Monday, September 23, 2013

Autumn Equinox

Your Olympic Peninsula fly fishing Guide, 
Catch & Release, Fly Fishing only.

Autumn Equinox

Andy Hill with a beautiful fall sea run Cutthroat, caught last week.

 9/26 Weather Update and Warning!  

Things change fast around here sometimes!

For the past few weeks autumn has been gently, gradually seeping into our days and nights here on the Olympic Peninsula. But this weekend's big shift in weather patterns has left no doubt that fall is solidly here. By Friday 9/27/ we have some big rains coming, in a storm that will take days to push through. Kiss this weekend goodbye if you plan on fishing the west end Peninsula rivers. It is a little early for this kind of rain event around here, one we would normally expect later in October, but here it is. The National Weather Service has warned us about possible flooding in some of our Olympic Peninsula rivers as we may accumulate as much as 5-10 inches of rain over the next few days and through the weekend. The eastern Olympic Peninsula beaches, from Port Townsend and Marrowstone Island down through the Hood Canal areas, are already fishing really well, and this could hold true through the week ahead. But it could also be too snotty and windy to fish from Friday through the weekend. All of that will depend upon the wind at the time you want to fish. But suffice it to say that it is likely that we will not be fishing the rivers for a little while now, and the beaches are still going to be our best option while all of this blows over. It all depends upon the wind as this storm hits land. Sometimes we do not get hit so bad. And sometimes our rivers do not go wild. But if they do now, once the rivers come back into shape the fishing should be very good. Keep your eye on my updates here for that. No problem, the beaches have been fishing very well for Coho and Sea Run Cutthroat. The water cleans up along our beaches very quickly after a storm. Check out Dr Cliff Mass updated weather blog for his excellent overview of this incoming unusual rain event.

Saturday night readings, and it is just getting started! This will pull those fall salmon in off of the coast for sure!!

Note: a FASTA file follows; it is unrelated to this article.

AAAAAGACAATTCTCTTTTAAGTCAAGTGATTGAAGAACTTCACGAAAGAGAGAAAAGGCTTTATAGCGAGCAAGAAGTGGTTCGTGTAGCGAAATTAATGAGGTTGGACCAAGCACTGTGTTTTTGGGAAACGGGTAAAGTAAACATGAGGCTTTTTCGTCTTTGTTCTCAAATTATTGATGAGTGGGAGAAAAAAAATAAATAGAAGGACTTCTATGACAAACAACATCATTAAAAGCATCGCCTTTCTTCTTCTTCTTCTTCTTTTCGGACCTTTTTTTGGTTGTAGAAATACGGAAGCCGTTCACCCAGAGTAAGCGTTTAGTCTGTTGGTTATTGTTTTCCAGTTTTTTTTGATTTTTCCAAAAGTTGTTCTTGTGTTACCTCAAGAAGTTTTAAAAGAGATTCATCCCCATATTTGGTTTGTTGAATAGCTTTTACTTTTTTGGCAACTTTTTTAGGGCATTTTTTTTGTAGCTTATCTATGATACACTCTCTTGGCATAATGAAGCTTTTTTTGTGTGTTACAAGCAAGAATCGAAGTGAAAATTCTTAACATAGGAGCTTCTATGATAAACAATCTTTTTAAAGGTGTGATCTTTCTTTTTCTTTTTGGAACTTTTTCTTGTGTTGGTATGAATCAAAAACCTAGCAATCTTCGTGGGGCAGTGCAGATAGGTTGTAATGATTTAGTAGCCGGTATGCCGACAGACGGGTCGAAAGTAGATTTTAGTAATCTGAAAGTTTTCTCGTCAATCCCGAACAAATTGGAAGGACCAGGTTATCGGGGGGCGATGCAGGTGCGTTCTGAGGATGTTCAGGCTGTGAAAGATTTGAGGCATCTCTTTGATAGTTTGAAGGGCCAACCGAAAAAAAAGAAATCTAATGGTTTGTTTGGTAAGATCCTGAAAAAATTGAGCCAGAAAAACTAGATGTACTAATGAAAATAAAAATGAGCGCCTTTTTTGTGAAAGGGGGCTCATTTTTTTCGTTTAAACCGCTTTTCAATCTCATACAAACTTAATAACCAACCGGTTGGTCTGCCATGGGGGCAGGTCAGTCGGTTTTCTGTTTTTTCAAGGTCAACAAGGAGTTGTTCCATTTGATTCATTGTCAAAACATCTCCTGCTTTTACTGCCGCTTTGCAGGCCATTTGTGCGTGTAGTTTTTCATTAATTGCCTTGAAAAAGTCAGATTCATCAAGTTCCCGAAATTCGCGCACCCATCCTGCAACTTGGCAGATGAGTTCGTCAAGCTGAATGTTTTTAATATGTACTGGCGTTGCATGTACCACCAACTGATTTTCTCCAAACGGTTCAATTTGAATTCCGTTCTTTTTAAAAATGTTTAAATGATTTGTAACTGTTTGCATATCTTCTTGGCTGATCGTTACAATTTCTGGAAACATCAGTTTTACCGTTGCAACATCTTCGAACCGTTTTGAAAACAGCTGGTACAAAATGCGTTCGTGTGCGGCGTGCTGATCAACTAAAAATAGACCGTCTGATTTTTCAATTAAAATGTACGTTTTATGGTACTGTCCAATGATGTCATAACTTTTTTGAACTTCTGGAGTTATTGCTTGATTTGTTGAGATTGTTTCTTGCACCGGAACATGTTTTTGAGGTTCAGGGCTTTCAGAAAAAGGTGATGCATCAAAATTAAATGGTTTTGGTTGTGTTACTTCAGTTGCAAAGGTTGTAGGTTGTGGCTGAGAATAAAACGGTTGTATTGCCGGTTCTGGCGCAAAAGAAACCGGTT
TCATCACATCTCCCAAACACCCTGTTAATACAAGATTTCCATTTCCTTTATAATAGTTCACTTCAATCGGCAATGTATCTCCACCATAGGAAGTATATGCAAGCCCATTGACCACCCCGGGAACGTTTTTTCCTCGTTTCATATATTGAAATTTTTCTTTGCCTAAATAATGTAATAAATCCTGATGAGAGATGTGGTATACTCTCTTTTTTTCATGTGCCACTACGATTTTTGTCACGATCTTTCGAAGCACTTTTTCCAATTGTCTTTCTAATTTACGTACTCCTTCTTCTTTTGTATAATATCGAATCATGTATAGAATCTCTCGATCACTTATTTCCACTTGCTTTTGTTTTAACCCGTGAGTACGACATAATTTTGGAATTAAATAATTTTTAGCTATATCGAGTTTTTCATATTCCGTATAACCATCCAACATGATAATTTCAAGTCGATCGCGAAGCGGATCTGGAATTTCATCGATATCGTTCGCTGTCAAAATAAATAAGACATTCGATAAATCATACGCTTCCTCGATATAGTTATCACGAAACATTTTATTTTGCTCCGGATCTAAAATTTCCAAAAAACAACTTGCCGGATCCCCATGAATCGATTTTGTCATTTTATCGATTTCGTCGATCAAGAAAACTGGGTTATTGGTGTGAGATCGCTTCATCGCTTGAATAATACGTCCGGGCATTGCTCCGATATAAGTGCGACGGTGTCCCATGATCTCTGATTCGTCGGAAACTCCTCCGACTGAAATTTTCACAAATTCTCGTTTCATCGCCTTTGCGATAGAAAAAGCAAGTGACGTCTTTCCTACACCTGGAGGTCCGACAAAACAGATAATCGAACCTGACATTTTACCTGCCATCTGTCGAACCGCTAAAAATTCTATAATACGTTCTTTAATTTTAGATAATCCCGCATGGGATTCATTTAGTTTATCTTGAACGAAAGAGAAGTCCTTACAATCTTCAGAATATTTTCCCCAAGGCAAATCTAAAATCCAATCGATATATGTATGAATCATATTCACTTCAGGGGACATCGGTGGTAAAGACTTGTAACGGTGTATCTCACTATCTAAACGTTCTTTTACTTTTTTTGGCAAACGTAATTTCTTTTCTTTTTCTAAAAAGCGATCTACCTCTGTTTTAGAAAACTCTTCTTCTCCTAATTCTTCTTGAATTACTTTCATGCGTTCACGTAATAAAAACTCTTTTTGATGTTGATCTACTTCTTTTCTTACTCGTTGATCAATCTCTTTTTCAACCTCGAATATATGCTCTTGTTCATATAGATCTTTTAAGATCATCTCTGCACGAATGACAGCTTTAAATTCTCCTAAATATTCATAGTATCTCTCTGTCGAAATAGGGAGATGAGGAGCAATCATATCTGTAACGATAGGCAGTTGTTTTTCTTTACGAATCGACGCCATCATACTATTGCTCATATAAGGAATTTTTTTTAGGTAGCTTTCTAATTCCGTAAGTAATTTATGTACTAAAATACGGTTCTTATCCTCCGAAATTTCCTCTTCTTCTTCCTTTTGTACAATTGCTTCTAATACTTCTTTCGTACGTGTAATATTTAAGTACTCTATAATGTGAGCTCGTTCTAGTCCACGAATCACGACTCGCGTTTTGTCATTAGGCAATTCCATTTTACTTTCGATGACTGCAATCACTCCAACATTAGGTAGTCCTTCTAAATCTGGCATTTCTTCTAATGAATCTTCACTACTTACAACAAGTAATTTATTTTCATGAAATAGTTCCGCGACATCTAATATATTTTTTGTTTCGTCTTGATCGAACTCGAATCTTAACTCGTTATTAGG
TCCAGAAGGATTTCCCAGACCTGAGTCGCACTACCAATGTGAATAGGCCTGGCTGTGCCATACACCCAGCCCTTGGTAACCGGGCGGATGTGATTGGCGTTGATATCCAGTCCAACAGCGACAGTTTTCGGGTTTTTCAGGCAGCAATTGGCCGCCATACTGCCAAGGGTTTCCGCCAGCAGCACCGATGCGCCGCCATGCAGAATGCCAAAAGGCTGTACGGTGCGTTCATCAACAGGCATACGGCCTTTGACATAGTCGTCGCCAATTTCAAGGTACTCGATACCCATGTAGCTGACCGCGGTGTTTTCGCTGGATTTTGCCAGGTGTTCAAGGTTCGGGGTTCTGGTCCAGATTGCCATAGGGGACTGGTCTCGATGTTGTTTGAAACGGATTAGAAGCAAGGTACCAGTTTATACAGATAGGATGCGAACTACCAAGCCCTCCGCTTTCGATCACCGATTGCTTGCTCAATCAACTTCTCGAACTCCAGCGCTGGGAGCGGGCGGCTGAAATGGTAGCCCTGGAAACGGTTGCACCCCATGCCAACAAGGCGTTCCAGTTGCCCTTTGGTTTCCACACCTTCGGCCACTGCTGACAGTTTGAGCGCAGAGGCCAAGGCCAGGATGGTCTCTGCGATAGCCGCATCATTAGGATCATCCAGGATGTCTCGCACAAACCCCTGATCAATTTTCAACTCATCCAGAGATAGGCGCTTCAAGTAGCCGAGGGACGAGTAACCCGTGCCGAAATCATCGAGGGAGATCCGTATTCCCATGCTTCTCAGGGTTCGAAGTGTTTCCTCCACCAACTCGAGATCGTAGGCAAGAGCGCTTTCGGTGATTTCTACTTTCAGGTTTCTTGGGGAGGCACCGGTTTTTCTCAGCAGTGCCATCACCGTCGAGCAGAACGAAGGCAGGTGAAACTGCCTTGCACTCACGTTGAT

While we are waiting for the rivers to drop back into shape with more moderate flows, the beaches are going to continue to fish really well. Even after the wind and waves that this storm is bringing, once things calm down the beaches will clean up quickly, often within hours. We are catching some beautiful, big and fat, wild sea run Coastal Cutthroat trout out here now this time of year. This comes as no surprise as we know that these fish have been feeding on forage fish and other marine forage species out in the saltwater all summer long. This is the time of year that I expect to run into a few big ones. We caught one particular Cutthroat last week, about 13 inches, and once we landed it, it had a herring hanging out of it's mouth that was about five inches long. So don't be afraid to tie some big flies now too.

Another nice sea run for Andy!
 One thing that may be happening with our "local" sea run Cutthroat in the fall is that typically the smaller streams here are running very low through August and into September, and sometimes much later. And these are very small waters, with narrow and shallow gradient upper watersheds. Perhaps the summer Chum and Coho Salmon returning to these estuaries and streams are displacing the trout out into the saltchuck for a little while longer than if there were no salmon around. Those big nasty Chums are gathering in some pretty small places right now, and they are territorial and aggressive. As long as the streams are running at summer low flows it is likely safer for these bigger trout to hang around in the saltwater areas for a little while longer, at least until the flows increase in the streams, and the salmon move upstream and begin to spawn, or even later. During the annual fall spawner surveys upstream we have observed adult sea run cutthroat in the company of spawned out or dead chums. But we rarely see them hanging around with actively spawning and guarding salmon, and certainly not in very low flows. So you can expect that I will have a preference for sea run fishing right through October, and sometimes even through Thanksgiving. We have miles of good beach fishing access here!

I told them to bring their flies, and they did!

 Despite the general impression that beach fishing is purely a "summer vacation" activity, September and October are the most productive months of the season here for bigger, wild sea runs and for Coho salmon too. The air is cooler, and we often enjoy refreshingly sunny days on these autumn beaches.

Andy had a magic week here recently!
 This is it! Autumn is here! The run is on! You should be fishing!

 We'll be walk and wade fishing these beautiful Olympic Peninsula saltwater beaches right through autumn, with September and October offering us some of the best guided fishing opportunities of the year. If you would like to plan a fishing date with me- do it well ahead of time.

 Remember: Catch & Release, Fly fishing Only! 

Beginners welcome. Full instruction available. Complete support assured. Use of equipment available. Picnic lunch and soft beverages provided. Celebrating over 33 years of international fly fishing adventures!

Please call or write for booking details:

Bob Triggs
Little Stone Flyfisher
P.O. Box 261
Port Townsend, WA

Licensed Washington State Guide.
Certified Fly Casting Instructor.
Trout Unlimited Aquatic Educator Award.
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Row Boat Picnics on a local salmon estuary.

Telephone: 360-385-9618 / International Toll Free: 866-793-3595


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